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The place I grew up, and how I was raised made it very hard for me to get over being racist towards people. I know that sounds horrible, but I actually have to make a conscious effort to not be racist in my life.
I grew up in a very racist neighborhood that only had like maybe one person of a different race in my entire school. And my school wasn't very big, only like about 300 people. There was one person in the whole school that was a different race, so I never got a really big swatch of what said other races were like until I got out of my small little town, and got into some bigger populated areas. I still struggle with it, because, in my core I believe that all people are just humans and trying to do the best that they can, are basically good at heart, etc...
But my training still tends to have me view people of other races as being "those people" and "other"...it's just hard to dismantle it from myself.

Also, I have a struggle with the stereotype of what it means to be female. I've never felt entirely female in my whole life, and for much of my younger life, wished I was male. It seemed as though the male half of the species had all the things that I wanted...they were respected just because of their gender (or so it seemed to me), they had cooler clothes (with better designs!), they didn't have to shave/remove hair all the time just to be accepted.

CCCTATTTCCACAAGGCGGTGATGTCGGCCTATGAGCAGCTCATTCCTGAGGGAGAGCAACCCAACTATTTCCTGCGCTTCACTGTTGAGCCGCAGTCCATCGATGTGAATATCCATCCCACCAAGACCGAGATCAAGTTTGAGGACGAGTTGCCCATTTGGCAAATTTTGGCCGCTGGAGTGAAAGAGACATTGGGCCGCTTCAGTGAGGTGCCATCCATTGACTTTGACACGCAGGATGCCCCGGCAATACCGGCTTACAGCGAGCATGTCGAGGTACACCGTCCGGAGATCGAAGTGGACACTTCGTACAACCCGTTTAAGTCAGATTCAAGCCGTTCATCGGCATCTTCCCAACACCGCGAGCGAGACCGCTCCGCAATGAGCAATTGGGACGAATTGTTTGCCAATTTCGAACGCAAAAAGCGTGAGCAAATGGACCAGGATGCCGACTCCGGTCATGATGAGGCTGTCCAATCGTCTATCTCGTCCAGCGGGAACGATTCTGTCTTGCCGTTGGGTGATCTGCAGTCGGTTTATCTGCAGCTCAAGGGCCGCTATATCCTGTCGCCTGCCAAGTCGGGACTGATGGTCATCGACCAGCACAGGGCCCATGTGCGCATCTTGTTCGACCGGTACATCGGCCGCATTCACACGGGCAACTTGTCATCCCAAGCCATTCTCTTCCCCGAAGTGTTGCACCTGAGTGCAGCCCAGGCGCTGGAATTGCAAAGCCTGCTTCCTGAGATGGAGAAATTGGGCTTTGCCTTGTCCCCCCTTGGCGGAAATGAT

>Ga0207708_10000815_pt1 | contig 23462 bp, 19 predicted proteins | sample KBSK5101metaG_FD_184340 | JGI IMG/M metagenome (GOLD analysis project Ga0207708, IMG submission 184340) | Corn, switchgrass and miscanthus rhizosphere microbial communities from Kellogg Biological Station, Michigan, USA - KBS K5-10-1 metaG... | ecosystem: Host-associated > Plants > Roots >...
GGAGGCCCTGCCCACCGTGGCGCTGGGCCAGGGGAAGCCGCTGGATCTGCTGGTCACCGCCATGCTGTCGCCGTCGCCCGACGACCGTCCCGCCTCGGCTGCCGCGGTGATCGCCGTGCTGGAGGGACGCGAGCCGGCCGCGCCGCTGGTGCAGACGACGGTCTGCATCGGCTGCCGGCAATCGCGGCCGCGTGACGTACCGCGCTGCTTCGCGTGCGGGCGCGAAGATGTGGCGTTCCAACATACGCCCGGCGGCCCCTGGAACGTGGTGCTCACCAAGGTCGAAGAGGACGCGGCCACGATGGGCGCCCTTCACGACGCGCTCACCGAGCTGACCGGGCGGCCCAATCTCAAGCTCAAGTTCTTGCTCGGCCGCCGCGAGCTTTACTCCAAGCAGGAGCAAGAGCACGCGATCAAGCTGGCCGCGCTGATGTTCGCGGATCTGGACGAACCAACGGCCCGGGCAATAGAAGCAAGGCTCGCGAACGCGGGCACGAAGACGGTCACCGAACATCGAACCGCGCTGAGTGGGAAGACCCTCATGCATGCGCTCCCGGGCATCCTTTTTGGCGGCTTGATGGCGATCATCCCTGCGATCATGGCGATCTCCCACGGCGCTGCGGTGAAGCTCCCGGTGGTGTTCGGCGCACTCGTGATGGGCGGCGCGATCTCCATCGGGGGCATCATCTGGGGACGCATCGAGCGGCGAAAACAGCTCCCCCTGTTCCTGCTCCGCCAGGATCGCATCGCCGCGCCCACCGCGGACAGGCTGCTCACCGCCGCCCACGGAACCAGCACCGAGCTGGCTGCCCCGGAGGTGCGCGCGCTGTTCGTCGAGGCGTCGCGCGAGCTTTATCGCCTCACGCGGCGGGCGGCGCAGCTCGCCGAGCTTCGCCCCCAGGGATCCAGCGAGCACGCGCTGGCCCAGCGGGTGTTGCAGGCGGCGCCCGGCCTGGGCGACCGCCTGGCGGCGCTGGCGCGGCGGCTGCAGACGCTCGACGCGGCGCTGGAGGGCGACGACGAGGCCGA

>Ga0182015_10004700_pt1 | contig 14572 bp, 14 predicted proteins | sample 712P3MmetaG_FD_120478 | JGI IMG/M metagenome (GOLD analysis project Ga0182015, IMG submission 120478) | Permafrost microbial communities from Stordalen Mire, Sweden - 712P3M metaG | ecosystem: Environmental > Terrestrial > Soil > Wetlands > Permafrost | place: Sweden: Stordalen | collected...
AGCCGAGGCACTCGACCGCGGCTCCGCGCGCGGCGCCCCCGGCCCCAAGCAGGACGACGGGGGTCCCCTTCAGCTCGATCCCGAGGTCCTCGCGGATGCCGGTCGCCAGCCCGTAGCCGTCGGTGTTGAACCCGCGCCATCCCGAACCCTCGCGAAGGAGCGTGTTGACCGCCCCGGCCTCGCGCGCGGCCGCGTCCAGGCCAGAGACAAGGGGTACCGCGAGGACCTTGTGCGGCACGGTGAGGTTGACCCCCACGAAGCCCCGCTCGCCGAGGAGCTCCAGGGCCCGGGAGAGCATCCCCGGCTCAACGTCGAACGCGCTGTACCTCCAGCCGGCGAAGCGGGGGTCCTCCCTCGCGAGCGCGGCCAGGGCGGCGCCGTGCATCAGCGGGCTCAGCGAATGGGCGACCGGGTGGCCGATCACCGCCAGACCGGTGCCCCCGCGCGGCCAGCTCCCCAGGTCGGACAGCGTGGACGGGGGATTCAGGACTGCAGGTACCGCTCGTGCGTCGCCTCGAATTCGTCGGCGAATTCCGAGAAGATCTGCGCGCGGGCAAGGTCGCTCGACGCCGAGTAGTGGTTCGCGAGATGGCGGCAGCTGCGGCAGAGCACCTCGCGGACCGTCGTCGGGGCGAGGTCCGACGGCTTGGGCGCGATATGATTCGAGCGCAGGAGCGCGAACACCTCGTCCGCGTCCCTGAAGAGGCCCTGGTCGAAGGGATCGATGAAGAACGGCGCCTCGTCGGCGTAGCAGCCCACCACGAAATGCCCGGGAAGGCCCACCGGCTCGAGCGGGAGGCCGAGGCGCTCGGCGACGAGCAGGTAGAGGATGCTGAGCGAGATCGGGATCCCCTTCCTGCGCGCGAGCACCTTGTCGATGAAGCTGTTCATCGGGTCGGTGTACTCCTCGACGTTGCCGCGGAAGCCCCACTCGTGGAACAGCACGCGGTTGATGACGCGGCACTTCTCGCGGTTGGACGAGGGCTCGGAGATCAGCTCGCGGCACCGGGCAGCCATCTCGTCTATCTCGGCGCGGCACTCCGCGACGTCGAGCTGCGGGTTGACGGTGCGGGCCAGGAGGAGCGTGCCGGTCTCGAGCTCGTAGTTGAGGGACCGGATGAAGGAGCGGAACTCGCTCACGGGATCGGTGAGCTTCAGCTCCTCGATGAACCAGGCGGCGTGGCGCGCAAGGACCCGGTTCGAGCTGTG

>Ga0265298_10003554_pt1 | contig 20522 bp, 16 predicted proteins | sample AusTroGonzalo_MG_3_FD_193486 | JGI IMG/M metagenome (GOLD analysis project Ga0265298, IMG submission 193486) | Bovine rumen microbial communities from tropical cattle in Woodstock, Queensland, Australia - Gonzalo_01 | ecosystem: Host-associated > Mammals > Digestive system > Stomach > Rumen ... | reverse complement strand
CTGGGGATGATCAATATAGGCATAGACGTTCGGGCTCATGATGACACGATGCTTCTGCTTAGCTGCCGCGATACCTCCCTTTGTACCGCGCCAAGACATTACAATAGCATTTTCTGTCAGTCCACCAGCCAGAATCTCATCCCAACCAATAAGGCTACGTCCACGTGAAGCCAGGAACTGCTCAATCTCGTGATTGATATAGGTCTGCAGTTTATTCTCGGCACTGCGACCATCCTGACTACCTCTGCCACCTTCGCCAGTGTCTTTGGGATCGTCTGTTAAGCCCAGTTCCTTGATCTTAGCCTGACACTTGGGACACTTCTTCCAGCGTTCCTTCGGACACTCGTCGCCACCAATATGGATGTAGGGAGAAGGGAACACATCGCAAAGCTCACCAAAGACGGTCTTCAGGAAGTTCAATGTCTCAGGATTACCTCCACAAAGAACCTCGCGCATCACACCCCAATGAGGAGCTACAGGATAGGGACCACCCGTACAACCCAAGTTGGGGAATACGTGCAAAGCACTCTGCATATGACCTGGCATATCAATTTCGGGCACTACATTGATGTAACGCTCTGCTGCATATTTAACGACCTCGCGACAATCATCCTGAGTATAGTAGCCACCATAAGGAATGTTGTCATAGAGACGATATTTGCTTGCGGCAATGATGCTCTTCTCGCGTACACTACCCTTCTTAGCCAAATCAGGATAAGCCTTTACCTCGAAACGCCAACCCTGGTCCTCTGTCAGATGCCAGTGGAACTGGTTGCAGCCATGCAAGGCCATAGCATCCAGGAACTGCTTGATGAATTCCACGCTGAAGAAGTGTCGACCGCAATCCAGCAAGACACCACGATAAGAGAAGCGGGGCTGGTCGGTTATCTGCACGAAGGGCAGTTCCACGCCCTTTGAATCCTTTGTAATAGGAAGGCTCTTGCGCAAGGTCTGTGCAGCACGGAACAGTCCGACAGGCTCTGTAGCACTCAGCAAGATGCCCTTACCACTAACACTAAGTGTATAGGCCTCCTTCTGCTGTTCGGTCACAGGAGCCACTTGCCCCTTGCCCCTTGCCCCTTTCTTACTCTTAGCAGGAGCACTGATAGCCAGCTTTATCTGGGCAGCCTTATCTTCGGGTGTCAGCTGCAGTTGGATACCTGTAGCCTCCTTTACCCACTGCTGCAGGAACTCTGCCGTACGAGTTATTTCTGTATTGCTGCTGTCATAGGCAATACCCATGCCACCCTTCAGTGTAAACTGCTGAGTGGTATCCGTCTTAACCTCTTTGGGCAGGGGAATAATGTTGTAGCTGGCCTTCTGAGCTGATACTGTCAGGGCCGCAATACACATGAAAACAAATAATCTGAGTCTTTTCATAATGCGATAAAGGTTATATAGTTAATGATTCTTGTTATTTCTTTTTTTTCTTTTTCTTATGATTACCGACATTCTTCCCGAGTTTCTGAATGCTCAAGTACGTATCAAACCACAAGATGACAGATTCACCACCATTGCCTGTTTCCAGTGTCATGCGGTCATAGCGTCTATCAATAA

They didn't have issues with being emotional all the time, they didn't have to go through periods or childbirth, or wear the awful contraptions known as a bra all the time out in public just to be thought of as being "normal." They also were allowed to talk about, and think about things on a deeper level, and no one thought they were too "serious" because of it.